60 West Franklin Street

60 West Franklin Street, courtesy of Mimi Gross.

60 West Franklin Street, courtesy of Mimi Gross.

Chaim Gross, courtesy of Jonathan Sinaiko.

Chaim Gross, courtesy of Jonathan Sinaiko.

Chaim Gross's "Tourists," by Rosemary Hillard (2014).

Chaim Gross’s “Tourists,” by Rosemary Hillard (2014).

Those delightful Tourists outside the Public Library may be the town’s most beloved public sculpture. Not far behind are Dancing Mother and Dance Rhythm at the Provincetown Art Association and Museum. The artist, Chaim Gross, who died in 1991, created many such beguiling works. Born in Wohlau, Germany (now Wołów, Poland), he studied at the Educational Alliance Art School in New York. In 1951, he and his wife, Renee, bought this splendid 2.7-acre hilltop property from the heirs of George Elmer Browne for $7,500. This was Browne’s “specially-designed studio,” Dorothy Gees Seckler wrote in Provincetown Painters, 1890s-1970s, where he conducted his West End School. He had studied at the Académie Julian, was a knight in the Légion d’Honneur, and was known for the “directness and dramatic emphasis” of his style, Seckler said, and for cutting a fine Bohemian figure. Browne died in 1946.

Mimi Gross, courtesy of Mimi Gross.

Mimi Gross, courtesy of Mimi Gross.

Gross, too, was a familiar presence in town, Robert Hatch wrote in a 1961 Horizon profile, tooling around in an old yellow Cadillac and wearing an embroidered yarmulke. This property now belongs to his daughter, the artist Miriam “Mimi” Gross (pictured). “Chaim was a voracious collector of African and Oceanic art and this work surrounded Mimi from her earliest childhood, permeating every corner of her aesthetic unconscious,” Charles Bernstein wrote. In Provincetown, “she found herself amidst the Abstract Expressionist painters surrounding Hans Hofmann’s legendary school.” Mimi was married to Red Grooms, with whom she collaborated on Ruckus Manhattan and other marvelous environmental works.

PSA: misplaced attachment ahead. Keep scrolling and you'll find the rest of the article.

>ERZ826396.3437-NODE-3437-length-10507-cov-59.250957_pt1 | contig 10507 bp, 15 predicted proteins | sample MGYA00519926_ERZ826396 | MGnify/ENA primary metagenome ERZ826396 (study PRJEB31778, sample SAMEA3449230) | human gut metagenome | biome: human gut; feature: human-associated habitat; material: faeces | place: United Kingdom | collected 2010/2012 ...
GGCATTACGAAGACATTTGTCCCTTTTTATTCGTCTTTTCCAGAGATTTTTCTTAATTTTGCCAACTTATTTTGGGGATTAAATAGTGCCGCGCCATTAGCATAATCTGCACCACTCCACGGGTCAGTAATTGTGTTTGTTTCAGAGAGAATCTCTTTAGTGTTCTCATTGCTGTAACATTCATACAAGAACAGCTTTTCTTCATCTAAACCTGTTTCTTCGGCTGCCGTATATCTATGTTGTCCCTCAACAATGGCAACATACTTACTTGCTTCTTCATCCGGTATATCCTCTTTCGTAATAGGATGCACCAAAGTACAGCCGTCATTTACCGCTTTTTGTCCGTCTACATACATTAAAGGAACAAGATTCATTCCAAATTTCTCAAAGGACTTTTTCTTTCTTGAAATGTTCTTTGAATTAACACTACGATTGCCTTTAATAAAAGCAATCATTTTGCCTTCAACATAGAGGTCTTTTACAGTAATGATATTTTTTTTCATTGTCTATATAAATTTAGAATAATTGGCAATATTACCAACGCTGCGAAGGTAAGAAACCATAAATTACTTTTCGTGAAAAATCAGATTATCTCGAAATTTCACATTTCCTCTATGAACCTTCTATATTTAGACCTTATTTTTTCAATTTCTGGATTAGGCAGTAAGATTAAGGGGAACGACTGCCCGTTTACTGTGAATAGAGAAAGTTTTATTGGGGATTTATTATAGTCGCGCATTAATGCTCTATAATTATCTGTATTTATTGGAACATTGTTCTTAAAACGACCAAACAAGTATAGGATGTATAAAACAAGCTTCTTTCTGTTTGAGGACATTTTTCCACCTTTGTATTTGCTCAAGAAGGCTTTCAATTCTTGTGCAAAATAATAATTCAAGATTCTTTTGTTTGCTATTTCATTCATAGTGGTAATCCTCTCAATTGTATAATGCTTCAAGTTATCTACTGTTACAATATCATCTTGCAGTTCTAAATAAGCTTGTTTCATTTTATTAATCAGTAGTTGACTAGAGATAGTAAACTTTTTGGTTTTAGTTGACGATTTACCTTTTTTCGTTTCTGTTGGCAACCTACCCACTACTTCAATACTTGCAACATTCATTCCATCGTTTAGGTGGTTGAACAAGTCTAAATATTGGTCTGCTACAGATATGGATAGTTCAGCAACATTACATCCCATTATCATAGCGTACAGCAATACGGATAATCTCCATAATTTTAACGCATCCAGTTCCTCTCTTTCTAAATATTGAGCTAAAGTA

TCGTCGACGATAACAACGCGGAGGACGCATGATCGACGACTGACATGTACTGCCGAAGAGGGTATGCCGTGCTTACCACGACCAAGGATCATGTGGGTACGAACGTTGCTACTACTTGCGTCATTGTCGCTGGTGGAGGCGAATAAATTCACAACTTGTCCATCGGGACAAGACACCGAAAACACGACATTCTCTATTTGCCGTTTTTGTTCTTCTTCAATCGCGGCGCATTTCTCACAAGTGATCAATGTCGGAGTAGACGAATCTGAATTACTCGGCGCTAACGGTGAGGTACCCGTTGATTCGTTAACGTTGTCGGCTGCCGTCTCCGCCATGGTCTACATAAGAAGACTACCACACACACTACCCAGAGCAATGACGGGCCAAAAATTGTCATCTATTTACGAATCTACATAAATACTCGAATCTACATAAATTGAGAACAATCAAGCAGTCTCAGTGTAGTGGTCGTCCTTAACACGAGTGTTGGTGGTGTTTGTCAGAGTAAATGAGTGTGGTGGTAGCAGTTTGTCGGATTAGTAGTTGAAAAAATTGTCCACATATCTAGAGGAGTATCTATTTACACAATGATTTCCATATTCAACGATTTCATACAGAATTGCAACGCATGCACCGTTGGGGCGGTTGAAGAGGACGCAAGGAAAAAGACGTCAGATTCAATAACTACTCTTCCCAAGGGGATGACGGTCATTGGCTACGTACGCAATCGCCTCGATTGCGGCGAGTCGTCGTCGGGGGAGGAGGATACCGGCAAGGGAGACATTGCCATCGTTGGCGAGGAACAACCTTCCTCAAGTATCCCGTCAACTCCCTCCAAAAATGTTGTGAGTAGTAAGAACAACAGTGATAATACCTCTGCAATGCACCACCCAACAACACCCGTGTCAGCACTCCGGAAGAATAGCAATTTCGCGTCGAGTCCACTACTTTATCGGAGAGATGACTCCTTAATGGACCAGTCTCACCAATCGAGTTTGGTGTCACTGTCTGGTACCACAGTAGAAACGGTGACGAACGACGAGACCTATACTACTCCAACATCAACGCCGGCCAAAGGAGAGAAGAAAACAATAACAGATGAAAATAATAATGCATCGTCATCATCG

60 West Franklin Street, by David W. Dunlap (2011).

60 West Franklin Street, by David W. Dunlap (2011).


More than 2,000 buildings and vessels are searchable on buildingprovincetown.com. The Building Provincetown book is available for purchase ($20) at Town Hall, Office of the Town Clerk, 260 Commercial Street, Provincetown 02657.

One thought on “60 West Franklin Street

  1. an excerpt from A Book About the Artists – by Nancy Paine Smith 1927
    Mrs. George Elmer Brown is a Putnam from Danvers.
    In choosing a home, Mr. Brown followed the traditions of his father’s side of the house, and bought near the shore,where they can see Highland Light keeping nightly watch. The house and the studio are not far distant from a lovely little pond with the funny name of “Shank Painter.” This is a corruption of an Indian word, and not, as some mockers affirm, descriptive of modem artists.
    Every winter he goes abroad with students.
    Every summer he exhibits here, and often, so they say, he sells his work. We who are Yankees are prone to measure not only by the rule “Art for art’s sake'” but also by its value in the market.
    This house was built by a man not born on the Cape. He therefore made a home on a hill, whereas the old skippers liked to live near the water. The second owner was killed, a young man, in the civil war.
    His widow, as long as she lived, kept the place, lonely on the hill, saying, “Some day this beautiful spot will be appreciated.”
    Mr. Brown was the man who saw its beauty and possibilities and bought it for a studio.

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